If you look at the restaurant community as a family, Black Sheep is by no means the disgraceful brother or ne'er-do-well sister. It is run by a duo of chef-owners, Dave Woodley and John House, who previously worked together at Gio.
Gio has long been a bit of a hidden gem, even if some of the gleam has rubbed off in recent years. For years the hotel restaurant has proven itself as a stomping ground for raw potential—chefs like Bee Choo Char and Vince Scigliano—with its thoughtful menu, refined plating and tightly run front and back of house.
Spinning off on their own, Woodley and House have left the finer dining of Gio for a looser, more playful feel at Black Sheep, and by all appearances are thriving. The daily daytime menu is especially alluring, straddling the line between eggy brunch and traditional lunch, with options like fishcakes, breakfast poutine and French toast mingling with hearty lunch fare like rabbit ragù and gnocchi.
It's one of those days where the sun is just a bright bleed along the edges of hazy clouds, so we skip the new, woody patio and opt for the dining room. The restaurant wobbles through a weird space where a nail salon, a hair salon and the lobby that used to lead to Efendy and Jincheng was—their entrances are now on Dresden Row—with a dusky slash of a dining room in one half and a sunnier bar area, grey with dim sunlight pouring through a dotted line of leafy and prickly plants in the other. The bar is pretty, a long stretch of hemlock with a raw wood edge and wooden shelves crawling up the wall behind it, bottles of wine and booze, glassware and growlers gleaming bright and brown.
We sit in the corner, at the end of the row of tables clattered together across from the bar. A server quickly brings water and menus. I skip hot coffee and order a Black Drip Flip ($11), a mix of rum, sweet vermouth, coffee syrup and angostura bitters given frothy life with whipped eggs and nutmeg. Allison gets the Robert Van Winkle ($9), a silky iced coffee laced with Bailey's and Galiano.
I am quietly devastated when the fried chicken and johnnycakes listed on the online menu is not actually on the menu. I silently curse all restaurants that fail to update their website menus and settle for the new fried chicken iteration, the sandwich ($12), while Allison gets the brisket benny ($14).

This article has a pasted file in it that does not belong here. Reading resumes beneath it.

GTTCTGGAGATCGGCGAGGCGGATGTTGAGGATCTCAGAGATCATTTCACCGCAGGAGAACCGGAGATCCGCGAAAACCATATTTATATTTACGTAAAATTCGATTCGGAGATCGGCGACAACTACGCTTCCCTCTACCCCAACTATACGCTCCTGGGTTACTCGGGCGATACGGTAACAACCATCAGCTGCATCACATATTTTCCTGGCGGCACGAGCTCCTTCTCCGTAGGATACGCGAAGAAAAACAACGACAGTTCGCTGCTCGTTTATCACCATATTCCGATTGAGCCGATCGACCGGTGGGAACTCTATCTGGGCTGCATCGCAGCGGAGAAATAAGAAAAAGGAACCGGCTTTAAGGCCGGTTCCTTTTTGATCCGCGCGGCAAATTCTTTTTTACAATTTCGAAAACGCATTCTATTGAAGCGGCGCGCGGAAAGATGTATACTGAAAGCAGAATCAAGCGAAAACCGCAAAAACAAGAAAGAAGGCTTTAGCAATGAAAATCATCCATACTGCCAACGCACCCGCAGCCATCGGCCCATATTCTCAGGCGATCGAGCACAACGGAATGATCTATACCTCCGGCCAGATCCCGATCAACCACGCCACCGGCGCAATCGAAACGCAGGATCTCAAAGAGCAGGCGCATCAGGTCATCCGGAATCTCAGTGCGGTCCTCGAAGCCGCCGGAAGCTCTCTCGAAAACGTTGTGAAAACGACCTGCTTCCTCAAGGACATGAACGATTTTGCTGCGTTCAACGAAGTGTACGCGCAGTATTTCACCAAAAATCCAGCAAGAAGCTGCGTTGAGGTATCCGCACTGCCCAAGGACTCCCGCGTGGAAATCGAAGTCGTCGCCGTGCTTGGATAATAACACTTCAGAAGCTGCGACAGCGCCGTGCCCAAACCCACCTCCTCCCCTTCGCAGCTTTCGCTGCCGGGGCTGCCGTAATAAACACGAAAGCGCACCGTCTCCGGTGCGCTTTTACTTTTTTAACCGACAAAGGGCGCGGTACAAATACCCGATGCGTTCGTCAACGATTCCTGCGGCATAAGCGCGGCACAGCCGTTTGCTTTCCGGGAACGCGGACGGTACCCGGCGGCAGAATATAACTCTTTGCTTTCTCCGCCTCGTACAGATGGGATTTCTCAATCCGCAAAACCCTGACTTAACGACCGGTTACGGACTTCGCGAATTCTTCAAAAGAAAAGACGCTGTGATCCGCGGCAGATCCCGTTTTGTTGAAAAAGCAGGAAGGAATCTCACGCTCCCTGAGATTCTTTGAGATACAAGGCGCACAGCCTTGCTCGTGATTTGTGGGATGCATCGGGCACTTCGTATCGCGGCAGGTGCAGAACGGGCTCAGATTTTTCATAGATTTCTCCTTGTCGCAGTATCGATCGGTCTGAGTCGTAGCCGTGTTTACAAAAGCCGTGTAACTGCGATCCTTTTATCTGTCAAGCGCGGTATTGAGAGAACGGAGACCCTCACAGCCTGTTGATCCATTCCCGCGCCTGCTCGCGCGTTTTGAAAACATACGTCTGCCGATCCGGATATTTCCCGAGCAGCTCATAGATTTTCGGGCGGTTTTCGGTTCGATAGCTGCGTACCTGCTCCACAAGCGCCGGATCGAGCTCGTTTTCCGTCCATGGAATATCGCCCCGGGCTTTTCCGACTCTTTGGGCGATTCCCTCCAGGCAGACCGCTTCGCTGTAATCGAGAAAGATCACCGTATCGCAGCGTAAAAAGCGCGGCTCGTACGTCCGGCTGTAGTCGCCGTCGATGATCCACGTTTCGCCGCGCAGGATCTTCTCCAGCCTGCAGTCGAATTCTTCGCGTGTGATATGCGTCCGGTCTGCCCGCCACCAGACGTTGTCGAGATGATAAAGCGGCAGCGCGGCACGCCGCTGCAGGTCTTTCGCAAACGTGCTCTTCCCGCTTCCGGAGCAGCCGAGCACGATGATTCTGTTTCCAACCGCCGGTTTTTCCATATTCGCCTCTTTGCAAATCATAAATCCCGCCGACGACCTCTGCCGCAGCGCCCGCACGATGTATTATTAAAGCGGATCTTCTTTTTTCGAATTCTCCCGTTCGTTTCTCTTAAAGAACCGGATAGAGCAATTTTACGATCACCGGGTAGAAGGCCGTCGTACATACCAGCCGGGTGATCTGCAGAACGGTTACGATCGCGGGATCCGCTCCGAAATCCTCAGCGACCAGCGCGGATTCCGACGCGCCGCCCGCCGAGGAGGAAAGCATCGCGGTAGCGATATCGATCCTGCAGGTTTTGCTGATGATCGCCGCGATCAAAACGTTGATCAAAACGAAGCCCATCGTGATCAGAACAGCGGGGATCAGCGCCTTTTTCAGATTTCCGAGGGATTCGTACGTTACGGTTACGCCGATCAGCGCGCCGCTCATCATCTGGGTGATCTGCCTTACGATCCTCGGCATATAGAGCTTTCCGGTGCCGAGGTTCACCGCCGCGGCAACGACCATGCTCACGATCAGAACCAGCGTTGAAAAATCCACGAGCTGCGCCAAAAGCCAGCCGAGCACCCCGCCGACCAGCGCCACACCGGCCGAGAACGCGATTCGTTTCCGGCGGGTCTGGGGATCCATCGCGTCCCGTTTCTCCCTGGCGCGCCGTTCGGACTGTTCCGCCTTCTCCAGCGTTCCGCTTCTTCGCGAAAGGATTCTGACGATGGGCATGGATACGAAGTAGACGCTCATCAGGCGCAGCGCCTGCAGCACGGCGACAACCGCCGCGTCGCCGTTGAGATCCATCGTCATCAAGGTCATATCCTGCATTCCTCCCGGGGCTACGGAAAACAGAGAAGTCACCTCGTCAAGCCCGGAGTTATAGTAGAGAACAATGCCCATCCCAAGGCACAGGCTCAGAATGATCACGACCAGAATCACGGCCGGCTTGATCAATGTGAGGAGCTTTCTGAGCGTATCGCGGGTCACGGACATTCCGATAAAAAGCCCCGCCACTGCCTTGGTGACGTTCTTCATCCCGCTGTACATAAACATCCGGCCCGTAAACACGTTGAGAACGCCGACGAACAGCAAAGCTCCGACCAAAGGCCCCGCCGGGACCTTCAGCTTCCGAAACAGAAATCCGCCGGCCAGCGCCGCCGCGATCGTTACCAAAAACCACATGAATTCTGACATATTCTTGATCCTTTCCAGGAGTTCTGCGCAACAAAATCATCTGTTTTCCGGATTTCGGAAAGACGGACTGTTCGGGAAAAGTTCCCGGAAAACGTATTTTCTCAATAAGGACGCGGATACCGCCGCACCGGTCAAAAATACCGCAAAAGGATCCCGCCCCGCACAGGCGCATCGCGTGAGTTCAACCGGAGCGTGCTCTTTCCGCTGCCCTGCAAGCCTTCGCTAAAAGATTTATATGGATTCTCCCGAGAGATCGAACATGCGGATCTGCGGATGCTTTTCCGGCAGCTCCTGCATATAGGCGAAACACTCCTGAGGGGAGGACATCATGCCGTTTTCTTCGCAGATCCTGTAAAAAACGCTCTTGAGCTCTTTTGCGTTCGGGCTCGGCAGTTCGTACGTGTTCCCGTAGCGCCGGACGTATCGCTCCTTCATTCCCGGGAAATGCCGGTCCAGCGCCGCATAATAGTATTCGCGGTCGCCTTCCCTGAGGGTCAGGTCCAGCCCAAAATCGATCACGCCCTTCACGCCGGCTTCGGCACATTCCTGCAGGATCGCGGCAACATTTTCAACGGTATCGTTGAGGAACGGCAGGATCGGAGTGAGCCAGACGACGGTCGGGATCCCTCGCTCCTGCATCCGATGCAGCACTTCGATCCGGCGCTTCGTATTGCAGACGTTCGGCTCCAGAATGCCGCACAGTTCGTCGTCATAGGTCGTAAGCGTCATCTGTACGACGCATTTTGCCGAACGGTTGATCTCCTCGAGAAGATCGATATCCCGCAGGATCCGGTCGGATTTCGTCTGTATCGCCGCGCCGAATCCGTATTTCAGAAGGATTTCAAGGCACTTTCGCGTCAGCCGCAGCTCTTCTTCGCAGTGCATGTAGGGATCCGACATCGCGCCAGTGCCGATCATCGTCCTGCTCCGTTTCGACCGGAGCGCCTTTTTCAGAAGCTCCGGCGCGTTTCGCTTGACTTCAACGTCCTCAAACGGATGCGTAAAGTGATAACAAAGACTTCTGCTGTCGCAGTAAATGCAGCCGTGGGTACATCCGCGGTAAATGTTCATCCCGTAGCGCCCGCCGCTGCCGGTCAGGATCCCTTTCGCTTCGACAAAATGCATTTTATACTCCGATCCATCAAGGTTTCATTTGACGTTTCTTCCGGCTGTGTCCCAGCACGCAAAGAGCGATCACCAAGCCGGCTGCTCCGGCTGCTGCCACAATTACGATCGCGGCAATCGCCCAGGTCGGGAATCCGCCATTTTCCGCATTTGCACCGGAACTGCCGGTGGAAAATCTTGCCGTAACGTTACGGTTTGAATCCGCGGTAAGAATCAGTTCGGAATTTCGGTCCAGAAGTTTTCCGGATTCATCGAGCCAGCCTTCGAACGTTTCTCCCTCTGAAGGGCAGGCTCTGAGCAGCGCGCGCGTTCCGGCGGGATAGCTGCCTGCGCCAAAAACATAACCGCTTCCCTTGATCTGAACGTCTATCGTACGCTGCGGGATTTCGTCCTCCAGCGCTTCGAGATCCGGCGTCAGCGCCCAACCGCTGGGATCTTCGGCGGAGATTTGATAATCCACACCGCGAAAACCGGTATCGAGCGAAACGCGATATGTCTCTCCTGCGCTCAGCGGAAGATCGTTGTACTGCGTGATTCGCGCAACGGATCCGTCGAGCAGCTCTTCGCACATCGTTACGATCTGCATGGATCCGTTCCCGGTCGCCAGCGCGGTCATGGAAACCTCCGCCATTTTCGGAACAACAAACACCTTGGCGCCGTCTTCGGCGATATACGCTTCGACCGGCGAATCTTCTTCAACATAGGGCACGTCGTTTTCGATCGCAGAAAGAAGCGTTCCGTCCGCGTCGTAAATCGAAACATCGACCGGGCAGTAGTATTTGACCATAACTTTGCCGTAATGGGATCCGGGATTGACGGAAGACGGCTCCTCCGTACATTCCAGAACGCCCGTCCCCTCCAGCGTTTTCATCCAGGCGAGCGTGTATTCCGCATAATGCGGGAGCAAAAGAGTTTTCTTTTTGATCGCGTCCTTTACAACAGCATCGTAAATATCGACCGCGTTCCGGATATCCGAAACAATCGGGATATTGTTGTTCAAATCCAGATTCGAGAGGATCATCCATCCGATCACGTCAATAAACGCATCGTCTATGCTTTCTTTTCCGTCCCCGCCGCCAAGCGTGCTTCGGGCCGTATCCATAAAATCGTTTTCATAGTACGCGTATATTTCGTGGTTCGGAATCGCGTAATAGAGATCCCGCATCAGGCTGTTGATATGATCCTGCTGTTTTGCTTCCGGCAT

The sandwich is hell to eat: There are three small cuts of breaded thigh that tumble around making it impossible to hold the sandwich without half of it falling out. I'd rather see a pounded-out thigh that stretches out of the bun; it'd be easier to eat and would extend the crunch-crispness of the breading, the gutsy heat and sweet zip of the sauce and slaw. Even hard to hold, though, the simple fiery sweetness, accented by hints of cilantro, tucked into a light sesame brioche makes this one of the best chicken sandwiches in town.
The brisket makes for a satisfying middle ground between eggs Benedict and steak and eggs. Gently rendered house-smoked beef is stacked under the runny eggs with a nest of mild sauerkraut. Chipotle mustard is a smoky, spicy surprise, a fine foil to a dollop of creamy Béarnaise. Both plates are served with excellent hand-cut fries that are given a salty tang when dipped into a pitch-dark squid ink aioli, garlic muted by the earthy darkness of soy sauce and balsamic vinegar.
We linger over coffee after lunch. It feels rare to be in a restaurant this good, eating weekend brunch without feeling crowded or rushed. I'm sure that won't last, but I hope Black Sheep does.
Black Sheep Restaurant
1569 Dresden Row, 902-406-6856
THE FEED »
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